I start with what I like less,
then take my time with my favorites
But maybe your way is better
Since you can carry the good taste with you till the end
What makes you really different from others?
Even if you're hard-pressed yourself, you're always ready to help others
On the way home in the pouring rain
You're ready to get soaked
to accompany a friend who’s forgotten his umbrella,
All the way to his front door, no matter how far away
When you do something for others,
You're eyes show such firm decision
No matter how much time you loose, you're dedicated
You give without hesitation
That's the way I see it
You're a much better person than I am
I'm just your mother
The person who's always saying, "hurry up"
Being quick isn't all there is to life
Maybe I'm immature, but you are teaching me
Really, thank you
But there's still some time till you'll be all grown up
So let me watch over you till then, OK?
I could hear my daughter letting her breath out as we drove out of the tunnel.
"I just held my breath for a rea—lly long time,"
she said, flaring her nostrils with pride. (∩.∩）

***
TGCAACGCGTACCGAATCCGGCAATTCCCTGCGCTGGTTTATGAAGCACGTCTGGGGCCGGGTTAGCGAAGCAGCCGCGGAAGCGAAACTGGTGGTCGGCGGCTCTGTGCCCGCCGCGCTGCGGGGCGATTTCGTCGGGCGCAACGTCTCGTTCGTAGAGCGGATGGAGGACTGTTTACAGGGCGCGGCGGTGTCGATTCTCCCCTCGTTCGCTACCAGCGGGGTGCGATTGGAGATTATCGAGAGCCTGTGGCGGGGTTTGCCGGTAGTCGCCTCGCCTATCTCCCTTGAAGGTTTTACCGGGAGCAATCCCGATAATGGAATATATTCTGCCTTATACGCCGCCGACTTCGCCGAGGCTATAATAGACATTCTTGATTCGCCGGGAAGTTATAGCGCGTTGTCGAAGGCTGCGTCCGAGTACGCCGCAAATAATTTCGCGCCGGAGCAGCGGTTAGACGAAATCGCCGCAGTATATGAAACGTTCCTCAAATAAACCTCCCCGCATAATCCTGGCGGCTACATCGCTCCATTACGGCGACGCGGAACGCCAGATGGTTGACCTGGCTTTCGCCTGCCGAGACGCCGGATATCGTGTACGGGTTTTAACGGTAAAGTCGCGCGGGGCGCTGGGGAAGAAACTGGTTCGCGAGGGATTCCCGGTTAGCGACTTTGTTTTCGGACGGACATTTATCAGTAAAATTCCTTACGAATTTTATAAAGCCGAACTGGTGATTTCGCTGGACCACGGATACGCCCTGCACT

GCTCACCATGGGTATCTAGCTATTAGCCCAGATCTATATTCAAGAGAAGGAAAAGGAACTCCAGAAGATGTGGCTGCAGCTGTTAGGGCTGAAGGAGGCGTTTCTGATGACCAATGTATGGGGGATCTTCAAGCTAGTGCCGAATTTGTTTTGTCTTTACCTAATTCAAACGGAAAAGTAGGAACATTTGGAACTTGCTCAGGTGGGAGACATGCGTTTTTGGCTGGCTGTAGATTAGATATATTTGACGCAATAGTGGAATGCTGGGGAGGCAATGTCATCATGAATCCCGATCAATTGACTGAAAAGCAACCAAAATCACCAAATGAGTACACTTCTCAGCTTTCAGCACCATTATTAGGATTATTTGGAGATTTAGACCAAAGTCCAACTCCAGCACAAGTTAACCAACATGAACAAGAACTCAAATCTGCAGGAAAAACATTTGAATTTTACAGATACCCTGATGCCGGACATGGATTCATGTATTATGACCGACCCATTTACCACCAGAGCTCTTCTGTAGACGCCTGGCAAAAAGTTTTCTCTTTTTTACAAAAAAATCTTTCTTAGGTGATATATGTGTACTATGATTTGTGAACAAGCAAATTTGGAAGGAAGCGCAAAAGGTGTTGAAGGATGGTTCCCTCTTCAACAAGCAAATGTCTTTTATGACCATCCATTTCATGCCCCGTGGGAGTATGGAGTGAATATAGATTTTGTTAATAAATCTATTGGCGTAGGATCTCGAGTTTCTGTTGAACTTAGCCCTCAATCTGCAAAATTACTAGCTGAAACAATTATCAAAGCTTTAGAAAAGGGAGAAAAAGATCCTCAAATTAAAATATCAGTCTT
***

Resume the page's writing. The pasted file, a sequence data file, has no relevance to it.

I laughed. "Isn't it more like I was driving fast?"
"Why," she asked with interest.
"Well, if I drive slower, we stay in the tunnel longer," I fired back. "Put another way, if the tunnel is long, we get out faster when I drive fast."
My daughter seemed to be thinking about it.
"Because time is speed divided by distance..." I added just to tie up any loose ends.
The road was getting narrower, following a river on the left side of the car. The road was twisty. I dropped down into second and third for a more enjoyable ride. We could smell trees and plants on the wind coming into the car window. We'd almost arrived.
Maybe the first year of elementary school was a little early to breach this kind of topic. No,... more likely my daughter didn't have much of a head for mathematics... (T_T)
We were headed into another tunnel. I heard my daughter gearing up with another deep breath. She shut her mouth tight just as we entered the tunnel. (;゜) ...!
What was that famous phrase about Snow Country being on the other side of the tunnel? I began to wonder what would be waiting there for us.
This time, I drove slow on purpose.
When we got out on the other side, I could hear my daughter huffing and puffing just like before.
"So you see what happens when I drive slow?"
She answered me once she'd caught her breath.
"No. But if I don't breathe, I cut down on the CO2," she said triumphantly. "That's good for the environment." (^o^)
Did my daughter just say that?
It wasn't a tunnel problem.
It was an environment problem. (。^。)コ
Maybe she was weak in math but she knew her environment. I guess I blew that one. (*_*)
Mom is always energetic and outgoing.
When she goes shopping, people stop to say hello. Even my friends would notice her at the store and tell me when they'd seen her.
Why is that? First off, she's so sociable and interested in others.